Being poorly educated for preparedness and survival means you won't have the skills needed to survive long. . Being poorly educated to prepare and survive means you won't have the skills needed to survive in the long run. However, seriously, storing food for the long term, that is, five years or more, requires some care.
Review the basics of food storage and establish an active rotation program. You don't necessarily have to store food for 10 years or more, but what you do store, even for a year or two, should be protected as best you can. Your mileage may vary, but I prefer to pack food in small, manageable sizes. In my own home, long-term stored items (beans, rice, lentils, cereals, dog food, etc.
Yes, having and being able to grow vegetables is one thing that is missing. Ok, let's say someone has 3 months or 6 months of stored food. What happens on day 90 or day 180? If vegetables are grown, that reserve can last much longer. Whether it's a long-term national, regional or personal SHTF situation where someone has to take advantage of stocks, having fresh vegetables provides a mental and physical boost over or in addition to freeze-drying such and such.
In a scenario of shtf, wildlife will be overexploited and will be very scarce, it is already overfished in many parts of the country. We almost eliminated multiple species of wildlife due to overhunting in the 1700s, with only a small fraction of the current population. All preparers fear different disasters, and everyone prepares in their own distinctive way. The only constant is that, as Americans, everyone accumulates huge stockpiles of weapons.
Because they believe that, when a disaster strikes, we'll all be alone. And you don't want anyone to steal your supply of flattened mice. Many items have a shelf life. The adhesive tape becomes rubbery over time.
Direct sun can quickly degrade some plastics. Storage conditions can significantly affect shelf life. The answer is quite simple, but that answer leads to more questions and many of those questions go in darker directions, directions that I think every preparer should know. Six years ago, it worked with the misconception that I wasn't a trainer and was married to a mega preparer.
Disaster fetishism based on the fear of preparers is unmotivating, overwhelming and paralyzing. If you have to think about the worst case scenario to force yourself to make significant purchases or changes, you'll probably try to avoid the whole exercise altogether. One thing is certain, no matter how much I like the non-preparers I know in general, or how long I have known them, they will NOT be given shelter in my sustainable preparer retreat. I bet a good amount of money that the vast majority of people who read this and who fall into the category of preparers at any level are probably normal people and widely indistinguishable from the mass of humanity in the place where they live.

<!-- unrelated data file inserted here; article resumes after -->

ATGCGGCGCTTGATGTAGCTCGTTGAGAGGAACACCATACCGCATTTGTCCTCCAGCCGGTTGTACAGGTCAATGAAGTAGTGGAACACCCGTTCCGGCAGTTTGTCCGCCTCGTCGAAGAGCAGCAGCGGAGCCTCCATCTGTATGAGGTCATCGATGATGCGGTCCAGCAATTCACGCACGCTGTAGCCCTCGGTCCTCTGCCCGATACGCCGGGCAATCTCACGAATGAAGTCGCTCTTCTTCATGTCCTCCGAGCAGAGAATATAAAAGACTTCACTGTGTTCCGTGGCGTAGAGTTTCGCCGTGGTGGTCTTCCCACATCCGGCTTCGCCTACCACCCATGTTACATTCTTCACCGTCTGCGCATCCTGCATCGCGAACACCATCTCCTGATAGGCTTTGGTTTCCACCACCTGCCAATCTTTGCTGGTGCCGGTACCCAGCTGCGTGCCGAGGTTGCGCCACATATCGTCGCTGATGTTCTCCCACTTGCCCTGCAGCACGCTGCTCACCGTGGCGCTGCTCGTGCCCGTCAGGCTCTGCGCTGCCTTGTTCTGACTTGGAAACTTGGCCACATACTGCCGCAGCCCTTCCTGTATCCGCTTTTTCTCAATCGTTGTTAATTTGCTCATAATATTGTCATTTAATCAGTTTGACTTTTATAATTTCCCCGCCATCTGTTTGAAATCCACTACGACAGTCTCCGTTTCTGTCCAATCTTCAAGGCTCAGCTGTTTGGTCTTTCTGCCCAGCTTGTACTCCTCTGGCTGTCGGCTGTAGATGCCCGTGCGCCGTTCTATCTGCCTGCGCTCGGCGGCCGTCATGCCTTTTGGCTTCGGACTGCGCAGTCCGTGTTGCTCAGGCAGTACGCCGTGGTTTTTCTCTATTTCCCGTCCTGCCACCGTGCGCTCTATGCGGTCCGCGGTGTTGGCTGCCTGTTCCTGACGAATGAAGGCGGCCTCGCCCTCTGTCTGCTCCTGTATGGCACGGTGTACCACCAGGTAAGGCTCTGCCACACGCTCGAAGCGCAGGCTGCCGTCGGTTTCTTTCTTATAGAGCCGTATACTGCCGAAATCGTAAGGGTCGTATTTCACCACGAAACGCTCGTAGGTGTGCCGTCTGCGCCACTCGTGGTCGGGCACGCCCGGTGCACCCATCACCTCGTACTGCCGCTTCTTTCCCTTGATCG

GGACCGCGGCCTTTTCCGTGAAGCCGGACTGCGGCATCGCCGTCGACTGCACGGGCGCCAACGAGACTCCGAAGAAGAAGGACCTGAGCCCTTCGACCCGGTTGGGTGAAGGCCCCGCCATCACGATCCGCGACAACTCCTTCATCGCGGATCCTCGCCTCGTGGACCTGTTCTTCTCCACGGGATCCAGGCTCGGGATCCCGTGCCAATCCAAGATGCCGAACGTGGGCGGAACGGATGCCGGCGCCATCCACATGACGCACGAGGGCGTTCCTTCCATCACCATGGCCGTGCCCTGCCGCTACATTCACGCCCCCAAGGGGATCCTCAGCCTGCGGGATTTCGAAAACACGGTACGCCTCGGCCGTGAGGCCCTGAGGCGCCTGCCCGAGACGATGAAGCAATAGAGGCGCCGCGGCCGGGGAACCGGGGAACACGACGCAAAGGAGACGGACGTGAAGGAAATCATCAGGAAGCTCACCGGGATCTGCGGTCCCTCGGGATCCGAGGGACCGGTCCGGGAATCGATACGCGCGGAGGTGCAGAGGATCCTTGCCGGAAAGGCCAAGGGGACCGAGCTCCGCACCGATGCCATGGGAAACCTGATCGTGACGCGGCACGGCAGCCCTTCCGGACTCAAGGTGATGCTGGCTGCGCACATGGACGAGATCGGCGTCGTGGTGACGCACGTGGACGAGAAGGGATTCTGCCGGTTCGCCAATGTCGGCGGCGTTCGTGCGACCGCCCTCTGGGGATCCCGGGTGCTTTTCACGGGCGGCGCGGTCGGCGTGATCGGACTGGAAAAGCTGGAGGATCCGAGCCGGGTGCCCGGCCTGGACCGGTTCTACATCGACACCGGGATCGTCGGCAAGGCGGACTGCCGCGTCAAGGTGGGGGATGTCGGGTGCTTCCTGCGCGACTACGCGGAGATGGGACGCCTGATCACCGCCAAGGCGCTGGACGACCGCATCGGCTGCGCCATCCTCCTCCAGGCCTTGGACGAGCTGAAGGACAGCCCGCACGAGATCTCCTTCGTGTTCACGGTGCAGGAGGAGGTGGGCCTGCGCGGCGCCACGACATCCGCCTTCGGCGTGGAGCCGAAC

Doomsday preparers are those who believe that an apocalyptic scenario or social collapse is imminent and therefore spend a good part of their time preparing to survive. Novice preparers will try to prepare for everything, rather than taking the time to complete a quality risk assessment and setting priorities based on that risk assessment. One of the “skills” that every preparer should learn (and learn this week or next) is to look for edible food in and around their homes. When “I came out as a sheep trainer in my life, the surprised, bewildered and incredulous looks on their faces told me everything I would need to know about what non-preparers think about the preparation.
Except they weren't, because the marginal preparation movement obsessed with equipment, survival, and apocalypse makes us all but safe. Users are aware of this and are skeptical of some of the bright lines drawn by preparers, mostly men, between “normal life” and the emergencies they are preparing for. Everyone had the same opportunity to prepare as my family and I, and a now-experienced coach even willing to act as his guide on the trip. In addition, in relation to the pandemic, researchers from the U.S.
UU. and Denmark have found that fans of horror films were less stressed by the pandemic and that fans of preparer films were better prepared for the pandemic. The first is each person's self-preparation instinct, based on fear, which led even ordinary Americans to accumulate food and supplies at the beginning of the pandemic. .